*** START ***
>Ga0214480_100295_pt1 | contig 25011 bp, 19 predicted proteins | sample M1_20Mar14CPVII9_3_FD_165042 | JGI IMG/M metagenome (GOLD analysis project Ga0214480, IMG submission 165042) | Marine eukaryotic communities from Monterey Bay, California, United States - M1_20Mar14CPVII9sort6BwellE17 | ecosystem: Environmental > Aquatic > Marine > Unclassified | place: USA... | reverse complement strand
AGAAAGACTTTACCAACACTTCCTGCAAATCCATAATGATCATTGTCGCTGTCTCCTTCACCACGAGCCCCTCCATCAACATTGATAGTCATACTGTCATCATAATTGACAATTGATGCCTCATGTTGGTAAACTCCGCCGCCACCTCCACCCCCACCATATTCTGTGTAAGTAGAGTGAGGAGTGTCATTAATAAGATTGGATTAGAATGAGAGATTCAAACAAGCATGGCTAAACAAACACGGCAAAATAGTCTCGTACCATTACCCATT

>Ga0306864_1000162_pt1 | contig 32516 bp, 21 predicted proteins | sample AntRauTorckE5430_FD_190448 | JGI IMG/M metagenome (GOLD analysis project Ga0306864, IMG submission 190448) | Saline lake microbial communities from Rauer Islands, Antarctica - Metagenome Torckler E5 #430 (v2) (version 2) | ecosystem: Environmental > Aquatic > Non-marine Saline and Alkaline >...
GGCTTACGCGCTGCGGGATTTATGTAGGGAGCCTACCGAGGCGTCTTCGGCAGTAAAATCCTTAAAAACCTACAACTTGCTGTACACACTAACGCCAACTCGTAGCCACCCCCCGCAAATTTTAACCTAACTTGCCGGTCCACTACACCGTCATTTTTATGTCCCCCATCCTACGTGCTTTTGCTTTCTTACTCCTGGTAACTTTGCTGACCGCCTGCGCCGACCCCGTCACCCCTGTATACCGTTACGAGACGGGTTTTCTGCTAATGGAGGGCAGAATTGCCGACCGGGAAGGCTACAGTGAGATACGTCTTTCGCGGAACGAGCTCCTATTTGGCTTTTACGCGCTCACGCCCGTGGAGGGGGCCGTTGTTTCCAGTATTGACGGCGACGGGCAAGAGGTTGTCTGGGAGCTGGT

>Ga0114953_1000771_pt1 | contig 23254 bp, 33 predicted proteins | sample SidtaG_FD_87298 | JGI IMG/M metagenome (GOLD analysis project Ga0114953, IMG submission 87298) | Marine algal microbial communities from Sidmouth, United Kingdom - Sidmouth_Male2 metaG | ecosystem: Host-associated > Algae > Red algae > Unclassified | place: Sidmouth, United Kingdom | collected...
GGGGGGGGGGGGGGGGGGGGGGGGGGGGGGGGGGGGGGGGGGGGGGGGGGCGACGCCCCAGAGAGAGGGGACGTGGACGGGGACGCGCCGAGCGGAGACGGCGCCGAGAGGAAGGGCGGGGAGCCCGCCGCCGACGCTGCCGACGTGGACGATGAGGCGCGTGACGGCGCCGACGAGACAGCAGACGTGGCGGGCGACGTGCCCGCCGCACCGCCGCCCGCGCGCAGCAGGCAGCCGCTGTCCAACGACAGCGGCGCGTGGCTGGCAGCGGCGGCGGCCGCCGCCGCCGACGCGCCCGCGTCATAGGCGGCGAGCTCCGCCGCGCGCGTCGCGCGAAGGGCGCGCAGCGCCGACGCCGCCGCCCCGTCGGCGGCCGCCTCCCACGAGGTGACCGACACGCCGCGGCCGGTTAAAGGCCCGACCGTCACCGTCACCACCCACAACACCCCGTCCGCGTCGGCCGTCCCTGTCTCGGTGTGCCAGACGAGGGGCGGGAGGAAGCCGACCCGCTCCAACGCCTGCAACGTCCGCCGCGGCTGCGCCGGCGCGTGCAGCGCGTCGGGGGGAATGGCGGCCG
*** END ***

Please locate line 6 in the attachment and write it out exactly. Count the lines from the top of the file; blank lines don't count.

GGGGGGGGGGGGGGGGGGGGGGGGGGGGGGGGGGGGGGGGGGGGGGGGGGCGACGCCCCAGAGAGAGGGGACGTGGACGGGGACGCGCCGAGCGGAGACGGCGCCGAGAGGAAGGGCGGGGAGCCCGCCGCCGACGCTGCCGACGTGGACGATGAGGCGCGTGACGGCGCCGACGAGACAGCAGACGTGGCGGGCGACGTGCCCGCCGCACCGCCGCCCGCGCGCAGCAGGCAGCCGCTGTCCAACGACAGCGGCGCGTGGCTGGCAGCGGCGGCGGCCGCCGCCGCCGACGCGCCCGCGTCATAGGCGGCGAGCTCCGCCGCGCGCGTCGCGCGAAGGGCGCGCAGCGCCGACGCCGCCGCCCCGTCGGCGGCCGCCTCCCACGAGGTGACCGACACGCCGCGGCCGGTTAAAGGCCCGACCGTCACCGTCACCACCCACAACACCCCGTCCGCGTCGGCCGTCCCTGTCTCGGTGTGCCAGACGAGGGGCGGGAGGAAGCCGACCCGCTCCAACGCCTGCAACGTCCGCCGCGGCTGCGCCGGCGCGTGCAGCGCGTCGGGGGGAATGGCGGCCG